"We look forward to the safe and responsible development of the project and the positive benefits it is expected to generate for our community," said Village of Tetlin Chief Michael Sam. "We also look forward to further building a relationship with Kinross, a company with a strong track record in Alaska, and are pleased to see further investment plans for the project."
The new majority owner of the Peak Gold JV plans to collaborate with the people of Tetlin to come up with a name for the Peak Gold project that recognizes the culture and values of the people that own the land where the mine is to be developed.
In order to further develop the resource base at Peak Gold, Kinross is preparing to begin an infill, geotechnical and metallurgical drill program there.
The company is also planning to focus on targets across the larger land package identified by previous sampling, mapping, and geophysics.
Initial permitting activities are also expected to get underway soon and Kinross expects to complete permitting and a feasibility study by the end of 2022.
With little in the way of onsite infrastructure needed, project construction is expected to take about a year and the first Peak Gold ore is expected to be delivered to the Fort Knox mill in 2024.
"Trucking high-quality ore from Peak Gold to Kinross' Fort Knox mill is an ideal solution to fast-track the project to a production decision," said Van Nieuwenhuyse. "By not having to permit and construct a mill and tailings facility on site, we would greatly reduce the costs, environmental footprint, permitting and construction risks, and reduce the timeline to potential production for Peak Gold."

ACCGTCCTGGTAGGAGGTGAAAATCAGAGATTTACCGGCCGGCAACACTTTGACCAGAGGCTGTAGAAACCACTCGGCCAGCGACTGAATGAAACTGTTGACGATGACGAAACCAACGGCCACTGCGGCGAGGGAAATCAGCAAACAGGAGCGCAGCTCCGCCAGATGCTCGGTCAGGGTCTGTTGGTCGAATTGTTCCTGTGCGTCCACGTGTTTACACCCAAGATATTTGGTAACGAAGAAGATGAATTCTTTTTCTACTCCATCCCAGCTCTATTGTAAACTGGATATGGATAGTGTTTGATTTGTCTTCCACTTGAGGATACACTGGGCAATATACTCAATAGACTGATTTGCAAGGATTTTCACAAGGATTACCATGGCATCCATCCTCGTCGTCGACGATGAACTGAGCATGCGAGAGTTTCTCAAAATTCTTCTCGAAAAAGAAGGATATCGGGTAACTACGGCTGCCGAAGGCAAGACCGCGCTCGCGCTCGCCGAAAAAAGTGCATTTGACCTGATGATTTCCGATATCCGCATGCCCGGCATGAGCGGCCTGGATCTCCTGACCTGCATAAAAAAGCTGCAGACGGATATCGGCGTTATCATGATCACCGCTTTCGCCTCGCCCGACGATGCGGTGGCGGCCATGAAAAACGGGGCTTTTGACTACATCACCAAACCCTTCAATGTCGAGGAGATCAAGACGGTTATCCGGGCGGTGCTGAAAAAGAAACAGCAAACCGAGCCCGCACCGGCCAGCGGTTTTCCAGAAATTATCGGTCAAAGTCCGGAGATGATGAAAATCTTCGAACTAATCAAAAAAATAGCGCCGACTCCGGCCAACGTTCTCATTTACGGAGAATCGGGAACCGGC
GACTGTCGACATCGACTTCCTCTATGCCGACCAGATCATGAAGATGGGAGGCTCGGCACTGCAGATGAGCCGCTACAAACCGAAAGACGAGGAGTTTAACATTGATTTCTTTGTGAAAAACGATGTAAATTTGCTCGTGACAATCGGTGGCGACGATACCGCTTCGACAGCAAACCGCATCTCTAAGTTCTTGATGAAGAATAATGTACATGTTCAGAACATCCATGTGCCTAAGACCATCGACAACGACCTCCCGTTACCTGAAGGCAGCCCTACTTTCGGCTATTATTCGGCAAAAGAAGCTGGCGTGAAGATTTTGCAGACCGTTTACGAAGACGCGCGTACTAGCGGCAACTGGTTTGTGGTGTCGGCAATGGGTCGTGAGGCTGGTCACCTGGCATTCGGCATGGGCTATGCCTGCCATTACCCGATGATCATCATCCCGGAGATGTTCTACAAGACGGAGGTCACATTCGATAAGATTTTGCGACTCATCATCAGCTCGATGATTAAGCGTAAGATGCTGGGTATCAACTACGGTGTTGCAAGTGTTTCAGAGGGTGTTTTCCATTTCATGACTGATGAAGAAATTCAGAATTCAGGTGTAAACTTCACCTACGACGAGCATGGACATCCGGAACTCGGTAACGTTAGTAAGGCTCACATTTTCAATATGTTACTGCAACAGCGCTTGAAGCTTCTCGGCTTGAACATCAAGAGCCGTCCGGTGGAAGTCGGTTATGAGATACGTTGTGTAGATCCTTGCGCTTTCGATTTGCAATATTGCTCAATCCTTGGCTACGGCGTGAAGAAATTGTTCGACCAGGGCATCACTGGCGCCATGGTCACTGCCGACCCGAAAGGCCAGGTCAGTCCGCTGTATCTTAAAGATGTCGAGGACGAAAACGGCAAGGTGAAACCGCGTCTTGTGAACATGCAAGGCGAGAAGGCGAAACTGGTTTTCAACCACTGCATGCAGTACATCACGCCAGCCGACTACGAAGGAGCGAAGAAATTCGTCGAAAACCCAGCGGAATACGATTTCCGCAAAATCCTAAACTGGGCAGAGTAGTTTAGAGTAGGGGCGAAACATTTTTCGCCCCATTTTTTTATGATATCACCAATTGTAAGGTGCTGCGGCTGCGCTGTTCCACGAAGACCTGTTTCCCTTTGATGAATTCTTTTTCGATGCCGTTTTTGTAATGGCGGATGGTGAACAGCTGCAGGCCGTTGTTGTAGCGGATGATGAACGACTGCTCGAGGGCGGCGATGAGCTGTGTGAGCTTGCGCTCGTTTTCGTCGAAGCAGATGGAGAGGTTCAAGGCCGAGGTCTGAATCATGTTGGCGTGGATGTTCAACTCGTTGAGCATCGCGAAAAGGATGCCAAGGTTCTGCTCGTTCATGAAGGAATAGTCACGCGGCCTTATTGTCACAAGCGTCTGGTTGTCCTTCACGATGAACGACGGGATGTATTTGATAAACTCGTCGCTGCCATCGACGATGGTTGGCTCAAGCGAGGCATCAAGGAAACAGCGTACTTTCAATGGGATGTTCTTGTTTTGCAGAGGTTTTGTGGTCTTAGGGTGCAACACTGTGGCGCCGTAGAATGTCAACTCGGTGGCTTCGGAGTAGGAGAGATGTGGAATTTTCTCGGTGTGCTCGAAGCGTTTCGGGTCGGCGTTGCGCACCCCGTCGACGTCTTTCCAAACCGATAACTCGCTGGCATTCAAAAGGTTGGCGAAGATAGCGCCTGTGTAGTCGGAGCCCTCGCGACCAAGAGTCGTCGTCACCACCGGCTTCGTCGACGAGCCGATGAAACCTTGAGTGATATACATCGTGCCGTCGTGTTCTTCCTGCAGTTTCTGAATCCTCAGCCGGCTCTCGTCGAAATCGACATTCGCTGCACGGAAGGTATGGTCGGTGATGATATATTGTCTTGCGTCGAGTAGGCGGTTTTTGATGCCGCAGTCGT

Based on the expected heap leach recoveries detailed in a 2018 feasibility study, the added mill production from Peak Gold ore could boost Fort Knox gold output well above 400,000 oz per year from 2024 through 2027, which would taper off with less heap leach gold until 2030.
Kinross estimates initial capital costs for the Peak Gold mine will be US$110 million and calculates that the all-in sustaining costs per ounce of gold-equivalent recovered will be US$750.
CORE holds state lands
In addition to bolstering its cash position to roughly US$35 million, bringing on a top tier gold mining partner with short term production plans for Peak Gold, and receiving a silver royalty interest in the production, Contango ORE also gains 100% interest in 170,000 acres of state mining claims that were once part of the Peak Gold JV.
The state mining claims were moved out of the JV and transferred to Contango ORE prior to the transaction.
These claims include several advanced stage exploration targets – Hona, Eagle and Triple Z – that have been well defined by exploration carried out by Contango ORE and others.
Recent work completed by Alaska Division of Geological & Geophysical Surveys found evidence of intrusion related gold or porphyry copper-gold deposits at Hona, also known as Noah.
During the 2019 field program, the Peak Gold JV carried out reconnaissance rock sampling and mapping to follow up on grades as high as 9.9 g/t gold in pan samples collected from streams draining the Hona prospect. These efforts identified extensive sulfide mineralization over 5,000 meters of strike with gold, copper, and silver mineralization. Rock samples collected from the area returned assays as high as 12.5 g/t gold, 10.1% copper, and 494 g/t silver.
Peak Gold followed up this reconnaissance exploration with two drill holes.
Both holes encountered gold-silver-copper mineralization, with the most encouraging intercept being 17 meters of 0.41 g/t gold, 5.4 g/t silver and 0.33% copper in the second hole.
"(W)e have a great opportunity to find additional gold, silver and copper resources on our 100% owned state mining claims that cover approximately 170,000 acres adjacent to Peak Gold's 675,000-acre Tetlin lease, both of which have excellent exploration upside with numerous high-quality exploration targets," said Van Nieuwenhuyse.
CORRECTION: This article has been updated to describe Tetlin Village Council as a tribe instead of an Alaska Native corporation.